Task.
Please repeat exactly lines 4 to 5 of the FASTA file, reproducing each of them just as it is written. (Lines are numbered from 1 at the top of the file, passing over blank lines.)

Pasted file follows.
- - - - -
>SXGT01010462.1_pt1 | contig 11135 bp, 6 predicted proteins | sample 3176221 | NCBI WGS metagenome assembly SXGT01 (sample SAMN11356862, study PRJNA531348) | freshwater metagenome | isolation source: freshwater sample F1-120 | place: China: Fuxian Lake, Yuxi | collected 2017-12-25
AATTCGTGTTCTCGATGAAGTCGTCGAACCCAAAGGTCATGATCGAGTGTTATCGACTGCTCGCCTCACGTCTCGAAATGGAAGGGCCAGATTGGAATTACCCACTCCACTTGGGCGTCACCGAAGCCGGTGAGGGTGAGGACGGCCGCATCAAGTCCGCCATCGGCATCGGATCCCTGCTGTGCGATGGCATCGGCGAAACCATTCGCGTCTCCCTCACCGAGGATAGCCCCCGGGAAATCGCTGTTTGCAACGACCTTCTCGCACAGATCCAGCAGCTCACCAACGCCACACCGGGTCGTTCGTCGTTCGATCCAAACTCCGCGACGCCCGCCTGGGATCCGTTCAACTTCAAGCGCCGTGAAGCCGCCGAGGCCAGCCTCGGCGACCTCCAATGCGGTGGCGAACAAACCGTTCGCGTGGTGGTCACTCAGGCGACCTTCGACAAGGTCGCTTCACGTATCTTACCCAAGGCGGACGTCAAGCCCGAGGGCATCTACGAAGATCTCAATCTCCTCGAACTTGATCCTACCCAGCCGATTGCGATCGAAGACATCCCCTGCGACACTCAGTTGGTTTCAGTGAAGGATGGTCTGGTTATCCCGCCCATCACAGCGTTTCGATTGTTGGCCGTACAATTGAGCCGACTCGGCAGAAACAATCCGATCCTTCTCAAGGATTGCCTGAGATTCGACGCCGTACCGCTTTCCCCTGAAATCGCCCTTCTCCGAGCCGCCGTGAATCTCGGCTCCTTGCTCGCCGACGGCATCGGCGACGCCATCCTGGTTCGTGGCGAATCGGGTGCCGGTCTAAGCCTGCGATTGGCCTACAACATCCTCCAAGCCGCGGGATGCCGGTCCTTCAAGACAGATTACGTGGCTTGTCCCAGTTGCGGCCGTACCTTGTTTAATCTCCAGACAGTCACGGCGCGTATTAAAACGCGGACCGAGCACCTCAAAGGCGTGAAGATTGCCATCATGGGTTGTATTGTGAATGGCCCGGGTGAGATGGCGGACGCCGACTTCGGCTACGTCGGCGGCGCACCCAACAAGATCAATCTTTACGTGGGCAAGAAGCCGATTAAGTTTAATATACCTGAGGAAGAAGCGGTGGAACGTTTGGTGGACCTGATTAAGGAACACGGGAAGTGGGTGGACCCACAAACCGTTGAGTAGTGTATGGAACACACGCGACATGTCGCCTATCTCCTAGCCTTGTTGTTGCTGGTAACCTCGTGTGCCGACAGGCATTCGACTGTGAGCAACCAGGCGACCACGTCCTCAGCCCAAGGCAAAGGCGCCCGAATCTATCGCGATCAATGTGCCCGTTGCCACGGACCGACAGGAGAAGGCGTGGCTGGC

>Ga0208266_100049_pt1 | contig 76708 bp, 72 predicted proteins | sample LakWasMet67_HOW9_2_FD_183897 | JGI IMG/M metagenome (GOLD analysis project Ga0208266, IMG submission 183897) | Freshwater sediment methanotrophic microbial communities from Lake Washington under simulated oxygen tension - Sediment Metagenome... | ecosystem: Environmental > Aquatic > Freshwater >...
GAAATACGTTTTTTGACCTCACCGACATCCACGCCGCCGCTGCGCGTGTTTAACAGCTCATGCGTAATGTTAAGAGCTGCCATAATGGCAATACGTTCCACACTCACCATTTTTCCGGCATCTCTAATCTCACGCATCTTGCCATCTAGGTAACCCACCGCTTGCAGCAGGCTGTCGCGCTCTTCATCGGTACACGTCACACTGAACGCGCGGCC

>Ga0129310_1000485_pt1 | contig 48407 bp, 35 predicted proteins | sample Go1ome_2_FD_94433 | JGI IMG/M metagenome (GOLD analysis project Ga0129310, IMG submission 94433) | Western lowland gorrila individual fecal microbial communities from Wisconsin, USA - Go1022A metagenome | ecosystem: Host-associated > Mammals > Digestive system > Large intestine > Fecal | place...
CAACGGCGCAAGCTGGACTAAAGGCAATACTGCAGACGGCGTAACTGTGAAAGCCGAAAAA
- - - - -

GAAATACGTTTTTTGACCTCACCGACATCCACGCCGCCGCTGCGCGTGTTTAACAGCTCATGCGTAATGTTAAGAGCTGCCATAATGGCAATACGTTCCACACTCACCATTTTTCCGGCATCTCTAATCTCACGCATCTTGCCATCTAGGTAACCCACCGCTTGCAGCAGGCTGTCGCGCTCTTCATCGGTACACGTCACACTGAACGCGCGGCC

>Ga0129310_1000485_pt1 | contig 48407 bp, 35 predicted proteins | sample Go1ome_2_FD_94433 | JGI IMG/M metagenome (GOLD analysis project Ga0129310, IMG submission 94433) | Western lowland gorrila individual fecal microbial communities from Wisconsin, USA - Go1022A metagenome | ecosystem: Host-associated > Mammals > Digestive system > Large intestine > Fecal | place...